The conventions were supposed to be my deadline for finding a boyfriend/ Last summer, back in the innocent days when campaigns were still conducted in person, I attended a fundraising rally for presidential candidate Pete Buttigieg.
The event was held at an old warehouse in East Williamsburg, Brooklyn — a vast, dark space packed with hundreds, perhaps thousands of Buttigieg fans. Waiting for the candidate to appear, I sipped a Blue Moon and scanned the venue. Most of the crowd were male. Most appeared to be gay.
Yes, I thought to myself, smiling. I like these odds.
I’d first heard about Buttigieg, then the 37-year-old mayor of South Bend, Indiana, in 2018. He and his husband were the subjects of a New York Times “Vows” column I read with admiration and only a little bit of envy. On learning the two men had met on Hinge, a dating app, I’d thrown aside the newspaper and downloaded the app myself.
I was 31, living in New York, and relentlessly, emphatically single. I’d had boyfriends in college and in the years following, but my late twenties had been a wasteland. I’d tried Tinder. I’d tried setups. Nothing had worked.
It was at an Elizabeth Warren event following many depressing Hinge dates later that I’d had an idea: I would go to campaign functions with the explicit purpose of meeting eligible young Democrats. Debate parties would be my mixers. Fundraising events would be my happy hours. My primary motivation, naturally, was to help annihilate the Republican Party — but if such an effort came with ancillary romantic benefits, well, who was I to deny myself the pleasure?
The primary, I figured, would give me the perfect conversational “in.” It would also function as a wonderful filtering device, presenting me only with civic-minded political junkies who cared enough about the fate of the republic to get up and do something. Perhaps best of all, the Democratic convention, then more than a year away, could function as a motivating deadline: If the party could pick a nominee by then, surely I could find a boyfriend within the same time frame.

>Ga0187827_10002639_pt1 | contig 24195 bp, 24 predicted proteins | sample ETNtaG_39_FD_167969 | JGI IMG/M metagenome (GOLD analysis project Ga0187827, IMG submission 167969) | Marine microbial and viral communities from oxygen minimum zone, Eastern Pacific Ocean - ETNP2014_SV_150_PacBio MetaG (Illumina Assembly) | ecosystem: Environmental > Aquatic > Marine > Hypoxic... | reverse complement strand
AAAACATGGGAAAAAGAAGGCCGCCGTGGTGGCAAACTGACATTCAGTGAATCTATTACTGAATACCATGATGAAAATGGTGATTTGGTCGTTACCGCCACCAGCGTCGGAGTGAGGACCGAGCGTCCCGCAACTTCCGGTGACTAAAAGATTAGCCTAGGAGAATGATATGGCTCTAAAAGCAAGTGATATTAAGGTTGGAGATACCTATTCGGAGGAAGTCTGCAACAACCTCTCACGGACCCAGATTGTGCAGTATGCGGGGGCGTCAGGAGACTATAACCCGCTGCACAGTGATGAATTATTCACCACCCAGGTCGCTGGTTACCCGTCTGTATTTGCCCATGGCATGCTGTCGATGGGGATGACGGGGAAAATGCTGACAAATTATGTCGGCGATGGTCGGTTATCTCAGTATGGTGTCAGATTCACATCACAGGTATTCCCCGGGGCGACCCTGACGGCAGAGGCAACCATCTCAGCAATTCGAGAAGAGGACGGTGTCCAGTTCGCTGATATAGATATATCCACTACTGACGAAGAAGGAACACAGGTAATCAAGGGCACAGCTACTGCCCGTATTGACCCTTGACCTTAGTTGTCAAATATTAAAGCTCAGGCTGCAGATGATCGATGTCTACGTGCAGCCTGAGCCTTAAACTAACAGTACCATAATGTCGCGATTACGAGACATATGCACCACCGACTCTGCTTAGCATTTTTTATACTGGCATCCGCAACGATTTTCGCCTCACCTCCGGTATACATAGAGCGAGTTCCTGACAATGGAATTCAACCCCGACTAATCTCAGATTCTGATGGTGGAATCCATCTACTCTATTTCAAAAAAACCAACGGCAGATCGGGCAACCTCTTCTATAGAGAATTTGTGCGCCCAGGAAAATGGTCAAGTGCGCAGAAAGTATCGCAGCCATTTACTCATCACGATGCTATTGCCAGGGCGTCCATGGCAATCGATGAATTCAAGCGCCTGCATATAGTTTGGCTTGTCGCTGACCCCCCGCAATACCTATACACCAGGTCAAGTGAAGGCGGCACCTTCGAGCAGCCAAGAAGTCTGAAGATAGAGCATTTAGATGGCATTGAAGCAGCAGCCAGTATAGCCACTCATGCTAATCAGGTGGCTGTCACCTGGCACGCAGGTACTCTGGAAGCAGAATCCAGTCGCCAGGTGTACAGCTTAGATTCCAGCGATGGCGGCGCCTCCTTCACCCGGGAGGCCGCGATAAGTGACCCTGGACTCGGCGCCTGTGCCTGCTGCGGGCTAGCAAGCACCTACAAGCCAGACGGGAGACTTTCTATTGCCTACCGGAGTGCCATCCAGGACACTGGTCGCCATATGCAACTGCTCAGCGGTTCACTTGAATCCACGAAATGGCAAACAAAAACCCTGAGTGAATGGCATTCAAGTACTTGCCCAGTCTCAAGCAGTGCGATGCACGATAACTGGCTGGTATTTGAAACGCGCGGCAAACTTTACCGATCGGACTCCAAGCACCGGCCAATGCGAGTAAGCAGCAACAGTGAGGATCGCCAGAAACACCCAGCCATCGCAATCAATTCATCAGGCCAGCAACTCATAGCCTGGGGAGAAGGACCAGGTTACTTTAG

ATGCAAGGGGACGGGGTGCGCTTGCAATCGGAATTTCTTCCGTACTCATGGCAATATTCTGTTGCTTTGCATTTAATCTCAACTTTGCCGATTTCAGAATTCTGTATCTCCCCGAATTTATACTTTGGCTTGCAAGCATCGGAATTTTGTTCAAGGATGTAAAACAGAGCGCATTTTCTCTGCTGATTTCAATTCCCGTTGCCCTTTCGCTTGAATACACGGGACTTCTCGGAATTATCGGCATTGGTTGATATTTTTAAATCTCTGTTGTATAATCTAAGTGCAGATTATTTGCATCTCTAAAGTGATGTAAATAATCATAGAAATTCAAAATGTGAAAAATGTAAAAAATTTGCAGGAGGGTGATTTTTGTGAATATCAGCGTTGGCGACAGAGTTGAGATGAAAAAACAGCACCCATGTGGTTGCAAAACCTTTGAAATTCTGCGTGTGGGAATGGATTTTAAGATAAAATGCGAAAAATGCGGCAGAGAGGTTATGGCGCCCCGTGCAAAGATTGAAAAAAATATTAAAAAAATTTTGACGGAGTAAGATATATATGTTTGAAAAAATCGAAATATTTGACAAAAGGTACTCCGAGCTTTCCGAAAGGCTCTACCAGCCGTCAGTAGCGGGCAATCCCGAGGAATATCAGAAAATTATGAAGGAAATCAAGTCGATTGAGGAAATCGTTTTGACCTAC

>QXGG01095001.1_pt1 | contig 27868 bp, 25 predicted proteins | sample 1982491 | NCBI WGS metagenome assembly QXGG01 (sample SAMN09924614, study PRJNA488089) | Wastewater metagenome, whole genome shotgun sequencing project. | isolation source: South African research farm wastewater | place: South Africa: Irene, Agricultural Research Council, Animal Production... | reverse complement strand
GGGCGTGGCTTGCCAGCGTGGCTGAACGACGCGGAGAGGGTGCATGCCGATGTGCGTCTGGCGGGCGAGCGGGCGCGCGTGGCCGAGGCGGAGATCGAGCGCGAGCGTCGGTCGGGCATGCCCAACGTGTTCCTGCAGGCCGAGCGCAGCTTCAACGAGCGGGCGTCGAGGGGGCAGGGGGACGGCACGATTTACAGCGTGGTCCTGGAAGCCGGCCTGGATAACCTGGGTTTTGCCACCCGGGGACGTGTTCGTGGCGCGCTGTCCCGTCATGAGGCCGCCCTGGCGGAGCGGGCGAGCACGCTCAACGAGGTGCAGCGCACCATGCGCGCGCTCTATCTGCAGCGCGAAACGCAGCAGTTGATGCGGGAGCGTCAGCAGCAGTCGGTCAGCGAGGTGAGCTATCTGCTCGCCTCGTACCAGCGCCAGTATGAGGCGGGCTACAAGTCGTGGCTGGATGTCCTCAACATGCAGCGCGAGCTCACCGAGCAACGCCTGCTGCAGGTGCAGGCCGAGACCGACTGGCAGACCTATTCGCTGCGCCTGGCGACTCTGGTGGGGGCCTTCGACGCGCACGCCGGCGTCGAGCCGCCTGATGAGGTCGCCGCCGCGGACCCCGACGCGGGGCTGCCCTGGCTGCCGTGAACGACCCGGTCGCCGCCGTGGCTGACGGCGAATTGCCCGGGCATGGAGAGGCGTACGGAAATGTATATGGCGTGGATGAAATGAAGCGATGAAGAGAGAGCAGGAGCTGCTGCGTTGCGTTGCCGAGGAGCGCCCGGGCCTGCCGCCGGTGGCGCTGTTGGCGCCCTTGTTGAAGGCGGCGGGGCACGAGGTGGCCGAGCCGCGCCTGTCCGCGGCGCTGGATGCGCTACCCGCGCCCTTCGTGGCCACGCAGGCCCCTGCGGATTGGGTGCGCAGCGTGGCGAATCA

Choosing a political candidate isn’t so different from finding a mate: We want someone who can spark a feeling of solidarity — all while getting us hot and bothered under the collar.
I started my quest with a series of rallies sponsored by Warren and Buttigieg, my two favored candidates. There in the Williamsburg warehouse, clapping as Buttigieg took the stage, I eyed the crowd around me, considering whom to approach. The man in the clear-frame glasses? The guy in the motorcycle jacket? The pickings were endless.
After Buttigieg’s address, I struck up a conversation with a woman carrying a blue “PETE 2020” sign.
“What did you think of the speech?” I asked.
“It was great!” she said, turning to introduce me to her husband and brother, standing nearby. The brother was a handsome, affable guy with a beard and khaki shorts rolled up at the cuffs.
When he smiled, I smiled back.
After a bit of small talk about Pete, I asked if they wanted to continue the conversation at a neighboring bar. They agreed. There we weighed the relative merits of the then-sprawling Democratic field. I made sure to engage all three of my companions, though really I just wanted to talk to the brother. He seemed sweet and smart and gay. Was he single? I suspected he might be.
When finally we got up to leave, I asked the brother for his number.
Later that night, I sent him a text. He responded right away, proposing we chat again soon. “Doesn’t have to be about Pete,” he said, with what I chose to read as a hint of flirtation.